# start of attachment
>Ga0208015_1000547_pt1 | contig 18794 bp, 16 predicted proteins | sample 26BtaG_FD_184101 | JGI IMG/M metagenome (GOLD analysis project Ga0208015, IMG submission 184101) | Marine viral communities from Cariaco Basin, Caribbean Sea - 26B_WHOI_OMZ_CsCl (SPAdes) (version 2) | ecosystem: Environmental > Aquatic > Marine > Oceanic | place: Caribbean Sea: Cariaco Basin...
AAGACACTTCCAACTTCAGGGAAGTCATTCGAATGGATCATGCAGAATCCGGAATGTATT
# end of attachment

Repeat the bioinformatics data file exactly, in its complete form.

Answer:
>Ga0208015_1000547_pt1 | contig 18794 bp, 16 predicted proteins | sample 26BtaG_FD_184101 | JGI IMG/M metagenome (GOLD analysis project Ga0208015, IMG submission 184101) | Marine viral communities from Cariaco Basin, Caribbean Sea - 26B_WHOI_OMZ_CsCl (SPAdes) (version 2) | ecosystem: Environmental > Aquatic > Marine > Oceanic | place: Caribbean Sea: Cariaco Basin...
AAGACACTTCCAACTTCAGGGAAGTCATTCGAATGGATCATGCAGAATCCGGAATGTATT